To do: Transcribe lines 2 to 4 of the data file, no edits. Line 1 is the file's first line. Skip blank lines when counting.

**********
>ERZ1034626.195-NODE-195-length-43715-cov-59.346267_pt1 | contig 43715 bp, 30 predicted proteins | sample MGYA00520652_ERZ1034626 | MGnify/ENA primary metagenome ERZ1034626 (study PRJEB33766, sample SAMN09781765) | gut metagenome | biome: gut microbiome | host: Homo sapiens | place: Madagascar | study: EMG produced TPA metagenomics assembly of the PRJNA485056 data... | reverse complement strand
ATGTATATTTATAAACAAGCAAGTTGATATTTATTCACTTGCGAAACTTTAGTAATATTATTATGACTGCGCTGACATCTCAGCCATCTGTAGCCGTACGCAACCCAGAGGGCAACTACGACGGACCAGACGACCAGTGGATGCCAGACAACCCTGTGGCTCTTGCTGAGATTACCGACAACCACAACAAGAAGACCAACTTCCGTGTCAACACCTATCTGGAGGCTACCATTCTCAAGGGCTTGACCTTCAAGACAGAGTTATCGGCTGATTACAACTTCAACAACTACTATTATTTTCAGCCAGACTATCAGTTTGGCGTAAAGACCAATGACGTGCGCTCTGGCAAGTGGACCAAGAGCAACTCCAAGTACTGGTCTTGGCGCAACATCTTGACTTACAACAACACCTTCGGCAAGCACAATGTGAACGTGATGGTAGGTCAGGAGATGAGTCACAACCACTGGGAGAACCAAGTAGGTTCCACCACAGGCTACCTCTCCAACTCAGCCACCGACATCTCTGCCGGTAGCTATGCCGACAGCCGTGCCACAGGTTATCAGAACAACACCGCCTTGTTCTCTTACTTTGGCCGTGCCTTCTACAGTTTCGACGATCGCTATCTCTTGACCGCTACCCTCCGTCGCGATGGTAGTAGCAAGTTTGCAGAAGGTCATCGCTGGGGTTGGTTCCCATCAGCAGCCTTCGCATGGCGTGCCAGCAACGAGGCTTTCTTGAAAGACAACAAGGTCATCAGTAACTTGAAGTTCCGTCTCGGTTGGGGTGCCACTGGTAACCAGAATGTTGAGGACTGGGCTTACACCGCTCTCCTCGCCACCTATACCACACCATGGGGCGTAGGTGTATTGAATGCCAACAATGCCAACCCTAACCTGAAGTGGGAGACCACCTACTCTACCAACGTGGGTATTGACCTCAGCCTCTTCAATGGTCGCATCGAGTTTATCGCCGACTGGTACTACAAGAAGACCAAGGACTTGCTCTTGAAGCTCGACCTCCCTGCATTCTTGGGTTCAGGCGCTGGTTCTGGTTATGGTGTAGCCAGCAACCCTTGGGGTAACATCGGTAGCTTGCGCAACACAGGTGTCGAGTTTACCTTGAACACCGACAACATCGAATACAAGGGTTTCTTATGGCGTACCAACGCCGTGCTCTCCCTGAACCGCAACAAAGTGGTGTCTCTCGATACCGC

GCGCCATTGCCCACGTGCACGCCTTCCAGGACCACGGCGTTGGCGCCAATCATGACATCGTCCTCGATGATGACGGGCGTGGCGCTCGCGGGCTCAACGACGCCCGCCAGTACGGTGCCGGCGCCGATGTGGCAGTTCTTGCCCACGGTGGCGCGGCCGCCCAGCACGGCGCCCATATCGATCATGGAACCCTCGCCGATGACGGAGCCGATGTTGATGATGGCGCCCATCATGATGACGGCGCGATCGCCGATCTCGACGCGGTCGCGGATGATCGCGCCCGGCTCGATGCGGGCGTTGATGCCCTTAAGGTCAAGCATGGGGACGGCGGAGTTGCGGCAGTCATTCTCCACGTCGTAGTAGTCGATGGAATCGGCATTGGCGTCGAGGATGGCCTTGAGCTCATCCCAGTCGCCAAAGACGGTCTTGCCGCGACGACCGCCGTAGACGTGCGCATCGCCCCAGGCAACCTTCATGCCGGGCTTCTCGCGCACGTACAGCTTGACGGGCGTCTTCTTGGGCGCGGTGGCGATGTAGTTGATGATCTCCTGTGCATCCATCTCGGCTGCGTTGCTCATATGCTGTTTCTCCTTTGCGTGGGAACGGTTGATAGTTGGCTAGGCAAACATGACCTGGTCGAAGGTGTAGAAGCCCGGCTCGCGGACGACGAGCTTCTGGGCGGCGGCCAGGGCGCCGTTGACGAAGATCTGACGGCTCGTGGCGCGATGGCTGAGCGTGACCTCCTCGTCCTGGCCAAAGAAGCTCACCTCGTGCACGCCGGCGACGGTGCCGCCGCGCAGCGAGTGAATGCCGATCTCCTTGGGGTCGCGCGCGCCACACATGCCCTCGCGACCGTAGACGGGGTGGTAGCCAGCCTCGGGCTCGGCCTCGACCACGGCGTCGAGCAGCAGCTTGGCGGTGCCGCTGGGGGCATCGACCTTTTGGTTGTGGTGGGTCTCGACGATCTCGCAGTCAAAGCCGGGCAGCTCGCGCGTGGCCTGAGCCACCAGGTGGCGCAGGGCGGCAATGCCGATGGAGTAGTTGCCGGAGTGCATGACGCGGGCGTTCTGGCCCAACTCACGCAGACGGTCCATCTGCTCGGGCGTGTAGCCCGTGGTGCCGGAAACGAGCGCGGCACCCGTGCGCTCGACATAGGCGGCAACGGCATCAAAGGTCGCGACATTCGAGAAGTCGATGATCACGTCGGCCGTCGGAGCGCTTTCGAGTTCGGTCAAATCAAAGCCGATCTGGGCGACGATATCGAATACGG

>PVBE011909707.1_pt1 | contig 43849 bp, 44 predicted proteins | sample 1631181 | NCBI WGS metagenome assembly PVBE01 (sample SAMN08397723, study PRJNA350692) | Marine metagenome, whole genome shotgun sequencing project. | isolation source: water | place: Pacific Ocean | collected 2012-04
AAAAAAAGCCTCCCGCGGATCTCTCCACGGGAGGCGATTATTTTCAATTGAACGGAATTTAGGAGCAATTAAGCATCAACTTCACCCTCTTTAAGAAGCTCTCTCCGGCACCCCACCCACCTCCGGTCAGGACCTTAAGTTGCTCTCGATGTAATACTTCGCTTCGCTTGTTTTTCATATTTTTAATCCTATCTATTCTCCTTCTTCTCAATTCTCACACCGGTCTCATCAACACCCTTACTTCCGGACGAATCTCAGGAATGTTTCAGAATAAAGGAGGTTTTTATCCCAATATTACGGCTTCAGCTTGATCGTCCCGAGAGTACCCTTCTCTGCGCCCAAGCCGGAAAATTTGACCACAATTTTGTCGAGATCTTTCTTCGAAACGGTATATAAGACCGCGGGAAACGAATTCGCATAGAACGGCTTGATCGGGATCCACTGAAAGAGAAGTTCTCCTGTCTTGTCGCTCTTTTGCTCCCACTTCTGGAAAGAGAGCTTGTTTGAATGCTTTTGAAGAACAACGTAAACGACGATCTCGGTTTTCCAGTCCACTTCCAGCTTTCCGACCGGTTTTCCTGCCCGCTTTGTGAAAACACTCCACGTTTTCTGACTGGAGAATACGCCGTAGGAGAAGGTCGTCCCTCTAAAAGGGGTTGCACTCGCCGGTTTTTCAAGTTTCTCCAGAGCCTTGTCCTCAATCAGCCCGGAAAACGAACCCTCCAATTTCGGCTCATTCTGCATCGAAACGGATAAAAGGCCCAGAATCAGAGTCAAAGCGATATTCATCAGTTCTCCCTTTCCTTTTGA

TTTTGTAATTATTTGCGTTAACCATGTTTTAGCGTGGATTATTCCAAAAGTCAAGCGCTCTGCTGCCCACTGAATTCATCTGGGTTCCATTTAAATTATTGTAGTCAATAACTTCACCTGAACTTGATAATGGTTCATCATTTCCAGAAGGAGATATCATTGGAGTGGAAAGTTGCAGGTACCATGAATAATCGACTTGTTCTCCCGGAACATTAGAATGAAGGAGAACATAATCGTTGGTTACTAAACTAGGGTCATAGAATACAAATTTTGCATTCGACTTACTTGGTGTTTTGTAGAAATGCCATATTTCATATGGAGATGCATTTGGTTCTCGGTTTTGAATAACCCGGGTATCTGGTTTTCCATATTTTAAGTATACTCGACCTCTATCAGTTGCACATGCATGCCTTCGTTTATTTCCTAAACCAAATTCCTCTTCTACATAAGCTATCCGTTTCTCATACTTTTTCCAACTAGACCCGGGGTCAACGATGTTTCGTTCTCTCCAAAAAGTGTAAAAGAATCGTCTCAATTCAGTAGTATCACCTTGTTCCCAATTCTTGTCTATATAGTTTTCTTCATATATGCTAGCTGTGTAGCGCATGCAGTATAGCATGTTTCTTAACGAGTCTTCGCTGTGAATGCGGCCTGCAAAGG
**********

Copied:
ATGTATATTTATAAACAAGCAAGTTGATATTTATTCACTTGCGAAACTTTAGTAATATTATTATGACTGCGCTGACATCTCAGCCATCTGTAGCCGTACGCAACCCAGAGGGCAACTACGACGGACCAGACGACCAGTGGATGCCAGACAACCCTGTGGCTCTTGCTGAGATTACCGACAACCACAACAAGAAGACCAACTTCCGTGTCAACACCTATCTGGAGGCTACCATTCTCAAGGGCTTGACCTTCAAGACAGAGTTATCGGCTGATTACAACTTCAACAACTACTATTATTTTCAGCCAGACTATCAGTTTGGCGTAAAGACCAATGACGTGCGCTCTGGCAAGTGGACCAAGAGCAACTCCAAGTACTGGTCTTGGCGCAACATCTTGACTTACAACAACACCTTCGGCAAGCACAATGTGAACGTGATGGTAGGTCAGGAGATGAGTCACAACCACTGGGAGAACCAAGTAGGTTCCACCACAGGCTACCTCTCCAACTCAGCCACCGACATCTCTGCCGGTAGCTATGCCGACAGCCGTGCCACAGGTTATCAGAACAACACCGCCTTGTTCTCTTACTTTGGCCGTGCCTTCTACAGTTTCGACGATCGCTATCTCTTGACCGCTACCCTCCGTCGCGATGGTAGTAGCAAGTTTGCAGAAGGTCATCGCTGGGGTTGGTTCCCATCAGCAGCCTTCGCATGGCGTGCCAGCAACGAGGCTTTCTTGAAAGACAACAAGGTCATCAGTAACTTGAAGTTCCGTCTCGGTTGGGGTGCCACTGGTAACCAGAATGTTGAGGACTGGGCTTACACCGCTCTCCTCGCCACCTATACCACACCATGGGGCGTAGGTGTATTGAATGCCAACAATGCCAACCCTAACCTGAAGTGGGAGACCACCTACTCTACCAACGTGGGTATTGACCTCAGCCTCTTCAATGGTCGCATCGAGTTTATCGCCGACTGGTACTACAAGAAGACCAAGGACTTGCTCTTGAAGCTCGACCTCCCTGCATTCTTGGGTTCAGGCGCTGGTTCTGGTTATGGTGTAGCCAGCAACCCTTGGGGTAACATCGGTAGCTTGCGCAACACAGGTGTCGAGTTTACCTTGAACACCGACAACATCGAATACAAGGGTTTCTTATGGCGTACCAACGCCGTGCTCTCCCTGAACCGCAACAAAGTGGTGTCTCTCGATACCGC

GCGCCATTGCCCACGTGCACGCCTTCCAGGACCACGGCGTTGGCGCCAATCATGACATCGTCCTCGATGATGACGGGCGTGGCGCTCGCGGGCTCAACGACGCCCGCCAGTACGGTGCCGGCGCCGATGTGGCAGTTCTTGCCCACGGTGGCGCGGCCGCCCAGCACGGCGCCCATATCGATCATGGAACCCTCGCCGATGACGGAGCCGATGTTGATGATGGCGCCCATCATGATGACGGCGCGATCGCCGATCTCGACGCGGTCGCGGATGATCGCGCCCGGCTCGATGCGGGCGTTGATGCCCTTAAGGTCAAGCATGGGGACGGCGGAGTTGCGGCAGTCATTCTCCACGTCGTAGTAGTCGATGGAATCGGCATTGGCGTCGAGGATGGCCTTGAGCTCATCCCAGTCGCCAAAGACGGTCTTGCCGCGACGACCGCCGTAGACGTGCGCATCGCCCCAGGCAACCTTCATGCCGGGCTTCTCGCGCACGTACAGCTTGACGGGCGTCTTCTTGGGCGCGGTGGCGATGTAGTTGATGATCTCCTGTGCATCCATCTCGGCTGCGTTGCTCATATGCTGTTTCTCCTTTGCGTGGGAACGGTTGATAGTTGGCTAGGCAAACATGACCTGGTCGAAGGTGTAGAAGCCCGGCTCGCGGACGACGAGCTTCTGGGCGGCGGCCAGGGCGCCGTTGACGAAGATCTGACGGCTCGTGGCGCGATGGCTGAGCGTGACCTCCTCGTCCTGGCCAAAGAAGCTCACCTCGTGCACGCCGGCGACGGTGCCGCCGCGCAGCGAGTGAATGCCGATCTCCTTGGGGTCGCGCGCGCCACACATGCCCTCGCGACCGTAGACGGGGTGGTAGCCAGCCTCGGGCTCGGCCTCGACCACGGCGTCGAGCAGCAGCTTGGCGGTGCCGCTGGGGGCATCGACCTTTTGGTTGTGGTGGGTCTCGACGATCTCGCAGTCAAAGCCGGGCAGCTCGCGCGTGGCCTGAGCCACCAGGTGGCGCAGGGCGGCAATGCCGATGGAGTAGTTGCCGGAGTGCATGACGCGGGCGTTCTGGCCCAACTCACGCAGACGGTCCATCTGCTCGGGCGTGTAGCCCGTGGTGCCGGAAACGAGCGCGGCACCCGTGCGCTCGACATAGGCGGCAACGGCATCAAAGGTCGCGACATTCGAGAAGTCGATGATCACGTCGGCCGTCGGAGCGCTTTCGAGTTCGGTCAAATCAAAGCCGATCTGGGCGACGATATCGAATACGG

>PVBE011909707.1_pt1 | contig 43849 bp, 44 predicted proteins | sample 1631181 | NCBI WGS metagenome assembly PVBE01 (sample SAMN08397723, study PRJNA350692) | Marine metagenome, whole genome shotgun sequencing project. | isolation source: water | place: Pacific Ocean | collected 2012-04